The central aim of John Stuart Mill’s Utilitarianism is to defend the view that those acts that produce the greatest happiness of the greatest number of people are right and good. This ethical position did not originate with Mill. An influential predecessor, Jeremy Bentham, earlier championed pleasure and pain as the sole criteria for judging what is good and bad. The utility yardstick measures good by asking: Does an act increase pleasure, and does it decrease pain? Bentham’s crude “Push-pin is as good as poetry” interpretation of the yardstick led to numerous criticisms. Therefore, Mill states the principle of utility in its most defensible form both to counter some specific criticisms of it and to make clear what the sanctions of the principle are. He also offers a proof of the principle. The work concludes with a discussion of the relation of utility to justice.
Foundations of Morals
Utilitarianism opens with the author’s lament that little progress has occurred through centuries of ethical analysis. Ethical philosophers seeking to define the nature of “good” have left a number of incompatible views to their intellectual posterity. Mill admits that history of scientific thought also contains confusion about the first principles of the special sciences. Yet this is more to be expected in the sciences than in moral philosophy. Legislation and morals involve practical rather than theoretical arts. Because such arts always aim at ends of action rather than thought, they require agreement about a standard by which the worth of those ends can be evaluated. There is greater need of fixing the foundation of morals than of stating the theoretical principles underlying bodies of scientific knowledge. The sciences result from accumulation of many particular truths, but in moral philosophy “A test of right and wrong must be the means, one would think, of ascertaining what is right or wrong, and not a consequence of having already ascertained it.”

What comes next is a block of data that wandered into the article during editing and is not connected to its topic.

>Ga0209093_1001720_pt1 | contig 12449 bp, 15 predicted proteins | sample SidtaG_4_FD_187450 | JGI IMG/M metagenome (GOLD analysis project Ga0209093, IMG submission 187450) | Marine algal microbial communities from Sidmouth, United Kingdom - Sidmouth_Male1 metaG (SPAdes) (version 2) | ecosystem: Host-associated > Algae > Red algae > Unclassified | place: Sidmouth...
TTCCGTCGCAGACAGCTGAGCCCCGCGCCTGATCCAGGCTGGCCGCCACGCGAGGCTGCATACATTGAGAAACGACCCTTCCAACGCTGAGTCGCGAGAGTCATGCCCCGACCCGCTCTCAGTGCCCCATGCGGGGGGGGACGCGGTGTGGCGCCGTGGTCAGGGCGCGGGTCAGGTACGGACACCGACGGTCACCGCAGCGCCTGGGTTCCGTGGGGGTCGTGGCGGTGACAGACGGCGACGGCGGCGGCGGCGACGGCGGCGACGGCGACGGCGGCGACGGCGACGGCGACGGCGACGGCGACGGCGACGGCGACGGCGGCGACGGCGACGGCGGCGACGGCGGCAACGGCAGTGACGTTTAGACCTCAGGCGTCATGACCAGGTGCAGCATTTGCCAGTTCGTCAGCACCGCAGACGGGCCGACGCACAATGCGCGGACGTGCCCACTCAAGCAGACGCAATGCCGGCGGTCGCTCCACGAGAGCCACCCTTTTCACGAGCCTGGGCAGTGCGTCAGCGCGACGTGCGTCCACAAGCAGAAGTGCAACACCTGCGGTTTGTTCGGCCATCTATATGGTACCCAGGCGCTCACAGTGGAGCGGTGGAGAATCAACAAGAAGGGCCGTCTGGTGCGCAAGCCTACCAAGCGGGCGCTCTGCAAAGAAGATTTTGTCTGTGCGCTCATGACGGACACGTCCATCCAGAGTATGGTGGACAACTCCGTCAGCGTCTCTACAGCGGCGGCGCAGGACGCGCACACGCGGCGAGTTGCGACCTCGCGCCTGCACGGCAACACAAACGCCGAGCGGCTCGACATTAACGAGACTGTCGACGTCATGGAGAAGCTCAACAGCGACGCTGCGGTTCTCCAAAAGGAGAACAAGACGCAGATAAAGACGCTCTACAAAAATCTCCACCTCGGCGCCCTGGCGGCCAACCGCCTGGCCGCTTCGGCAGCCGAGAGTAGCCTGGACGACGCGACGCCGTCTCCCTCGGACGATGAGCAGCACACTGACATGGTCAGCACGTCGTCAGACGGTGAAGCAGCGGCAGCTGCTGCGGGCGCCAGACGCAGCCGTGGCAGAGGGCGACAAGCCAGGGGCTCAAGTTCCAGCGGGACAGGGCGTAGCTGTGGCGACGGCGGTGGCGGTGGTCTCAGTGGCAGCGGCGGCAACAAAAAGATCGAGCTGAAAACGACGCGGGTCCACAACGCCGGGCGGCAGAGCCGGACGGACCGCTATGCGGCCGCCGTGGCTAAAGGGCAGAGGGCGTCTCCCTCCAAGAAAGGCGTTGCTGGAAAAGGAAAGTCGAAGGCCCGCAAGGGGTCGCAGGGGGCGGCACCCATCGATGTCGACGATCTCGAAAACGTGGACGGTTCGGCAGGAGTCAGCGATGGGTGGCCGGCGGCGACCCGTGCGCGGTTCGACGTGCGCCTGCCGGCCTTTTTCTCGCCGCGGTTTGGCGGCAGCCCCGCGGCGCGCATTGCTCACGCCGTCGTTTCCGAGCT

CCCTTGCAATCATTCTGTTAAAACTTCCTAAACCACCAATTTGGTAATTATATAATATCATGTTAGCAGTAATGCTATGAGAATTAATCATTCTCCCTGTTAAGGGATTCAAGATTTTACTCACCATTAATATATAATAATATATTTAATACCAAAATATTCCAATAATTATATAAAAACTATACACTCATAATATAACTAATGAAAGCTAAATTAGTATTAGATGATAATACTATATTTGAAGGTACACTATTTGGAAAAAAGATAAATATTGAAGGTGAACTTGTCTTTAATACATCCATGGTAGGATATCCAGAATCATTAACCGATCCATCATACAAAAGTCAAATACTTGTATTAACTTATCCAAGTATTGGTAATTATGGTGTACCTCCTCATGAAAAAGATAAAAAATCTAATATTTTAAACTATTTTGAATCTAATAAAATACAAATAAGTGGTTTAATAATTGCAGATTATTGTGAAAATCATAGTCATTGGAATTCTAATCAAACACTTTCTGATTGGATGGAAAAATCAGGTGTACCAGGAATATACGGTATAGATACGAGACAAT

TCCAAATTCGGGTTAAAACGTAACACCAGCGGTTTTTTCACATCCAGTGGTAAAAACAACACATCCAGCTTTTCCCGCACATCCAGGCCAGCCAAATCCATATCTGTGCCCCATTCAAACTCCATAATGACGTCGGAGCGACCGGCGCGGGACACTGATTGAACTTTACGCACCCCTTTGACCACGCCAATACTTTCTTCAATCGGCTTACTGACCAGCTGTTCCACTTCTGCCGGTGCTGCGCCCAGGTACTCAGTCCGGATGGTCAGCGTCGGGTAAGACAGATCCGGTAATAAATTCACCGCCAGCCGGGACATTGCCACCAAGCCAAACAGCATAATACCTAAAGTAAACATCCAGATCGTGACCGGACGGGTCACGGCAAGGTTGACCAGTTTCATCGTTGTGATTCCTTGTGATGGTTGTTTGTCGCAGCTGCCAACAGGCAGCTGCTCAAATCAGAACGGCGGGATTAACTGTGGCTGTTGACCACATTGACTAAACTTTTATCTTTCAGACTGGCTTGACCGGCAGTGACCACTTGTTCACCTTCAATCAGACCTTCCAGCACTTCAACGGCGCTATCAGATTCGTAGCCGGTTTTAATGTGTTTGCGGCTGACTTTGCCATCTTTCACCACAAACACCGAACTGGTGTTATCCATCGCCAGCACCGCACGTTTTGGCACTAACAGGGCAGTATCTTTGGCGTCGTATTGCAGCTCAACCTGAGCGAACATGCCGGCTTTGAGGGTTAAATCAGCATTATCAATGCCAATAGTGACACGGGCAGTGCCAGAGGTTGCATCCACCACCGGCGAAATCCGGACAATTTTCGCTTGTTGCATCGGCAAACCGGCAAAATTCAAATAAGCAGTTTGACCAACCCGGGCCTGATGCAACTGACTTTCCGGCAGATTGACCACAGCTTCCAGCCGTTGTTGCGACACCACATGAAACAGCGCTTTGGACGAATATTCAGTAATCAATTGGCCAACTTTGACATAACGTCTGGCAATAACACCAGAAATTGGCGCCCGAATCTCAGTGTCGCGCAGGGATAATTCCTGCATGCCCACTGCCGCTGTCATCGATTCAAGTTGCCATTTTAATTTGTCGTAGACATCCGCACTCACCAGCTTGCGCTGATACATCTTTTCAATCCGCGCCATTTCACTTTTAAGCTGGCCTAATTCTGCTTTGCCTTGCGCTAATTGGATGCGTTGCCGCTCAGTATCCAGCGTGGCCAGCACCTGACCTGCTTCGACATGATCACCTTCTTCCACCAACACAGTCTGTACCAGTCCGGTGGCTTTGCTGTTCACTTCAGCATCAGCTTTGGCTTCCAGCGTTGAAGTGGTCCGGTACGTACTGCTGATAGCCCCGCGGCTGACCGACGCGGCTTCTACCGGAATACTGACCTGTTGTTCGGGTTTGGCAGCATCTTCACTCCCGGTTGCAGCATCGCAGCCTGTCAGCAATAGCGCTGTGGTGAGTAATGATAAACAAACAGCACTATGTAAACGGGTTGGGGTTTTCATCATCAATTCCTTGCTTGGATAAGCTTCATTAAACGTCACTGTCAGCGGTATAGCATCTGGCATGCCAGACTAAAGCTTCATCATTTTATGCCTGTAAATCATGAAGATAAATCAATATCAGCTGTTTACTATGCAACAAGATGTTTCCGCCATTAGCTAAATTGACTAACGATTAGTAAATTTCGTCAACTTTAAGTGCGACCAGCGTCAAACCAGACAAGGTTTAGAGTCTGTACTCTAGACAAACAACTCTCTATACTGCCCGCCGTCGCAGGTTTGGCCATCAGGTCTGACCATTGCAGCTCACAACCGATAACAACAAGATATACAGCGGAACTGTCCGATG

Ethical intuitionists insist that people possess a natural faculty that discerns moral principles. Against them, Mill argues that appeal to a “moral sense” cannot solve the problem of an ultimate ethical standard for judging acts. No intuitionist claim about knowledge of moral principles can provide a basis for decisions regarding cases. Intuitionist and inductive moral theorists usually disagree about the “evidence and source” grounding moral principles. Clearly, then, the main problem facing moral philosophers is that of justifying their judgments in the light of a defensible principle.
Mill asserts that even those philosophers who wish to reject the greatest-happiness principle must invoke it. For example, the German philosopher Immanuel Kant claimed that the basis of moral obligation involves a categorical imperative: “So act that the rule on which thou actest would admit of being adopted as a law of all rational beings.” Mill insists that numerous, even contradictory, notions of duties can follow from this imperative. Kant’s noble effort thus leads to decisions that can be shown to be immoral only because the consequences of some universally adopted acts would be unwanted by most people.
The fact that people tacitly employ the utility yardstick is not the same as a proof of its validity. Mill offers to present such a proof. He makes clear that no absolutely binding proof, “in the ordinary and popular meaning of the term,” is possible. To give a philosophical proof means to advance reasons directed at one’s rational capacities. Philosophical proofs are their own kinds of proofs. It is in this sense of proof that Mill promises to make good after he has first more fully characterized the utilitarian doctrine.
Pleasure and Utilitarianism
Mill must first perform an important polemical function in replying to critics who have problems with the utilitarian doctrine. The polemic is to serve the persuasive goal of winning over critics to a proper understanding of utilitarianism, whose basic view of life is “that...
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